This statement aligns well with John Q. Stewart's similar frank statements on his efforts to get social physics started at Princeton (see: Princeton social physics) in the 1950s.

In 2011, Galem organized a sociophysics conference on “Sociophysics: Do Humans Behave Like Atoms?”, in Paris, Nov 14-16, at the Centre de Recherche en Épistémologie Appliquée (CREA) at École Polytechnique and CNRS, a report of which by Andrea Scharnhorst is as follows: [9]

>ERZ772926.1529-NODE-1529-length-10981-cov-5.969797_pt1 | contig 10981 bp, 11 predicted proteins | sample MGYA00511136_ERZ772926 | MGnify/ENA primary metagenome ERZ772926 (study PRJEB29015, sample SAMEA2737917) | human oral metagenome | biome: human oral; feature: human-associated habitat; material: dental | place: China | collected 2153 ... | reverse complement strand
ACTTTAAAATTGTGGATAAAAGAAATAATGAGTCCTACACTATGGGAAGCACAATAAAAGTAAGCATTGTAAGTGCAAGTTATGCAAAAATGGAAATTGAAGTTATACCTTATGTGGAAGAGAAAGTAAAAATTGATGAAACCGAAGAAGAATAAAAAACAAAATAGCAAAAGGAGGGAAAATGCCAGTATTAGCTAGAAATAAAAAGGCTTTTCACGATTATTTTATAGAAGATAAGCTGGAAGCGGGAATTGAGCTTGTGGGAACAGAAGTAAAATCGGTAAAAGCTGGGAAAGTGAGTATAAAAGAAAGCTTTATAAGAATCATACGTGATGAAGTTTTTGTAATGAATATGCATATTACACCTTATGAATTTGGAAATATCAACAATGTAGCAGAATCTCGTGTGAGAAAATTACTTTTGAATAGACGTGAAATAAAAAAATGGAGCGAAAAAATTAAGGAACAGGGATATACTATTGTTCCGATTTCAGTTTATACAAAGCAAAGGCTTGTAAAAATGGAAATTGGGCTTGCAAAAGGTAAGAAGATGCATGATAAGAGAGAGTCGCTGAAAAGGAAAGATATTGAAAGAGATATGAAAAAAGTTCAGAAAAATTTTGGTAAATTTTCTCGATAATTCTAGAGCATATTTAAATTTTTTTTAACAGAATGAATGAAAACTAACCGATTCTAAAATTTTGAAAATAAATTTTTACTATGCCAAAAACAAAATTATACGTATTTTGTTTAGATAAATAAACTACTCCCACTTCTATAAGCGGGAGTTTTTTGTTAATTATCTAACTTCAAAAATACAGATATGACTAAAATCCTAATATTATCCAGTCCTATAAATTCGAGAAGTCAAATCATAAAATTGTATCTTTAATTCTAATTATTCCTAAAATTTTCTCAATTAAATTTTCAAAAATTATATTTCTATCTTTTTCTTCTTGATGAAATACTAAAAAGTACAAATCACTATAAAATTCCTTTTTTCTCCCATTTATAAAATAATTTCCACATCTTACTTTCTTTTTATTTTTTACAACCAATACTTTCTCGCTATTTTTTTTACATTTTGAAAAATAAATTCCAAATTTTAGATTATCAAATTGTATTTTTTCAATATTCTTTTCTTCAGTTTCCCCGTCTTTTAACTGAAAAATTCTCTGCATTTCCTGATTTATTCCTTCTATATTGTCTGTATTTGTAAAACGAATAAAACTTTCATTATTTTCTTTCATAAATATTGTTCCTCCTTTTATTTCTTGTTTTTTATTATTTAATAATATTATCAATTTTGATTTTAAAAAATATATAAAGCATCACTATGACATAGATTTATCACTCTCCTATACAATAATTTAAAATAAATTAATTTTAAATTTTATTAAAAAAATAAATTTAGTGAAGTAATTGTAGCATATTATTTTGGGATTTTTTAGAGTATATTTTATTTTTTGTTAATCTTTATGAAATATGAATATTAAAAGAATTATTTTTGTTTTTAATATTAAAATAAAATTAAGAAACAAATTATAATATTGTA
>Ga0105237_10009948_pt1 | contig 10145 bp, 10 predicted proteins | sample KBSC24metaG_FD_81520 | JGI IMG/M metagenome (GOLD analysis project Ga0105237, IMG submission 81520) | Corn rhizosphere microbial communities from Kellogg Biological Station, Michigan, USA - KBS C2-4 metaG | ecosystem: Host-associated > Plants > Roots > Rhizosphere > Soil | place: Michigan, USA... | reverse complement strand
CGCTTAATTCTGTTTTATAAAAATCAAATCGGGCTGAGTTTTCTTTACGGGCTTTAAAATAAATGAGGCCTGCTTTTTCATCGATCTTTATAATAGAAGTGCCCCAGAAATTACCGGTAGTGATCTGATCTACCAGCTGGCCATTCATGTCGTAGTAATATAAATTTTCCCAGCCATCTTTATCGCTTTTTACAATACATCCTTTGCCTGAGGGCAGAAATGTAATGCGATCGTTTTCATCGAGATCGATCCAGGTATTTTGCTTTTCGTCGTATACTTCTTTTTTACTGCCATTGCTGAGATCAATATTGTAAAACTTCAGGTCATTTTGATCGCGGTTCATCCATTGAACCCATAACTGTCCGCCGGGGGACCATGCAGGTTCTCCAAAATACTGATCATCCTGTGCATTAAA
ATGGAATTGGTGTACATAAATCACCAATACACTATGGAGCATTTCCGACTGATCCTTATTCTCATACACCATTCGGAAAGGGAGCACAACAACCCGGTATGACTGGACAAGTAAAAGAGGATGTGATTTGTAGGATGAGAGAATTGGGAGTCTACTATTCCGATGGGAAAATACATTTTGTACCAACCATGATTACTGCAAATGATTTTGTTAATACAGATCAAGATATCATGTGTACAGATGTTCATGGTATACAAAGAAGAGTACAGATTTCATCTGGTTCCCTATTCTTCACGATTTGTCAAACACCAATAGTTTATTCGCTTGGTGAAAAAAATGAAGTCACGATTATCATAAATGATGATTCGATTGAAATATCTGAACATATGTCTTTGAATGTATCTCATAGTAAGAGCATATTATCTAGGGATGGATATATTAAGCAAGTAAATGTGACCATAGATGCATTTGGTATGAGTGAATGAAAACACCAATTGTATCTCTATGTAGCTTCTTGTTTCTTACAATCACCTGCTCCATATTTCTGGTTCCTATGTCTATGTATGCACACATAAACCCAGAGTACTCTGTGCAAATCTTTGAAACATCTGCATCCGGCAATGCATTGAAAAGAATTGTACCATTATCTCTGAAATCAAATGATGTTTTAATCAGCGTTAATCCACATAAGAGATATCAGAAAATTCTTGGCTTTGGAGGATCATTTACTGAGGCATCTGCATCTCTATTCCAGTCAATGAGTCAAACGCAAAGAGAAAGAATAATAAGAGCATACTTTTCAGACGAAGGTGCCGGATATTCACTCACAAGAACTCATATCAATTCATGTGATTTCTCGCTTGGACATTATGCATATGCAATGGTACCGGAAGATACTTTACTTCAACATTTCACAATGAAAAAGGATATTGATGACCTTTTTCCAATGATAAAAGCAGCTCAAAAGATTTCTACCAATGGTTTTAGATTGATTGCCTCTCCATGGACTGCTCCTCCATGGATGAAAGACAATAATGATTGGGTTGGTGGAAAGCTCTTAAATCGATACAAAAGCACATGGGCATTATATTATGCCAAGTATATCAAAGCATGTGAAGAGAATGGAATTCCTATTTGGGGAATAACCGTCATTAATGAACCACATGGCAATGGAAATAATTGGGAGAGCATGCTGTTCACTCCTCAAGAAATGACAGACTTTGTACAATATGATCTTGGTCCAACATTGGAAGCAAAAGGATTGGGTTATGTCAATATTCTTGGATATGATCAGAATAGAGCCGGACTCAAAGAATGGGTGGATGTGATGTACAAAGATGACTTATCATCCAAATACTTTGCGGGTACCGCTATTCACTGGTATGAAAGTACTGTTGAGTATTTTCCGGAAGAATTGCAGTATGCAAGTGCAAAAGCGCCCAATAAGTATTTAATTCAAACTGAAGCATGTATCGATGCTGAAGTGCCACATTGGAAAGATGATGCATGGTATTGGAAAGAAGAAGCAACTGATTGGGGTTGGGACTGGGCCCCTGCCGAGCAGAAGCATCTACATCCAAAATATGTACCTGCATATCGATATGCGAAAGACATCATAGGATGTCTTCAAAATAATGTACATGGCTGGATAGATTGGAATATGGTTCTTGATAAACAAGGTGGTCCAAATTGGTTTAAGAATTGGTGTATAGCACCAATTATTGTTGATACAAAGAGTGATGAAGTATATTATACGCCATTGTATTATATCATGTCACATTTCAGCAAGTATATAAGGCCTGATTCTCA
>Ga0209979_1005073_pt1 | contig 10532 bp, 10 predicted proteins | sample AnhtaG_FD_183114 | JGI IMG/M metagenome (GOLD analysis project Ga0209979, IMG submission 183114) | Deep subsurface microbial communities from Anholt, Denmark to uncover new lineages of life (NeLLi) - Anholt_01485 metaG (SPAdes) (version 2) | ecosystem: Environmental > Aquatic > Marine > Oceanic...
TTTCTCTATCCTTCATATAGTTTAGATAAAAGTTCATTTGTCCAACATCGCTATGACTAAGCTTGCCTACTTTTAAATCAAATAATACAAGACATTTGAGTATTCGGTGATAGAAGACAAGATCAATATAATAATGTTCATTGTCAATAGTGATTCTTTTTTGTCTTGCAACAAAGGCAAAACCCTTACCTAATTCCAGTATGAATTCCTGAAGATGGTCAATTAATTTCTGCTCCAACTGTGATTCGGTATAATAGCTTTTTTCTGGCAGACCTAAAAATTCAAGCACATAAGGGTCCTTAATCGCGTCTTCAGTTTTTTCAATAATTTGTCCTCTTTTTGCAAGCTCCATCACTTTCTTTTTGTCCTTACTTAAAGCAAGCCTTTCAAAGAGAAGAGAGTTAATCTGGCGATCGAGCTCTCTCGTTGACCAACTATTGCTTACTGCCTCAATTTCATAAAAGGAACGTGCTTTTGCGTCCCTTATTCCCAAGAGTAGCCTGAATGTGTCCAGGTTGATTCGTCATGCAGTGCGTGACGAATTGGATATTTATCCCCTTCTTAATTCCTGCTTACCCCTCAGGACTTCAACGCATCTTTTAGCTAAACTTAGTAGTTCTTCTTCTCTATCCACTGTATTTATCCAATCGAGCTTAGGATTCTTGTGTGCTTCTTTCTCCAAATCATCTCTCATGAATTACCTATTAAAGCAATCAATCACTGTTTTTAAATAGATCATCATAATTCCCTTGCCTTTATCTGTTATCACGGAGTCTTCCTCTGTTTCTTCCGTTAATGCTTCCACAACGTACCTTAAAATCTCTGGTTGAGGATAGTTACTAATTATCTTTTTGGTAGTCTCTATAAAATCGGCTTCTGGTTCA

“The “Unexpected Conference” in Paris, November 14-16, 2011 brought together more than 35 researchers from Europe, North and South America, and Asia to present current research in the field of sociophysics. The final title of the conference “Sociophysics: Do humans behave like atoms?” reminded me of vivid debates between sociologists and physicists in the 90s in Germany in which sociologists obviously felt offended by books entitled “Quantitative sociology” that included many pages of rather complex Fokker-Planck equations. Serge Galam, organizer of this conference and a pioneer in the field, equally reported about the repelling reaction in some parts of the physics community at the beginning of the 80s, when the verdict ‘not suitable for publication’ branded his first thoughts about what we commonly call today sociophysics. The many different presentations encompassed mathematical analysis and comparison of non-linear models, but also applications for urban development (Jean-Pierre Nadal), wine markets (Tatiana Bouzdine Chameeva), and public debates (Alexandre Delanoe) to name a few examples. All presentations showed an unbroken interest in understanding social dynamics by means of concepts and mathematical models rooted in statistical physics and computer sciences. Computational sociology, and in particular the Agent-Based Models community, are nowadays well-appreciated sparring partners for physicists; philosophers (Kate Forbes-Pitt) and physicists (Franco Bagnoli) reflected about ontological and epistemological principles of a “complexity science”. The field has already long passed the stage of a niche for some eccentric pioneers. To the contrary, a variety of groups are working on similar questions, new generations are entering the field, and the activities across different branches of the rapidly growing science system are calling for means of integration and consolidations.”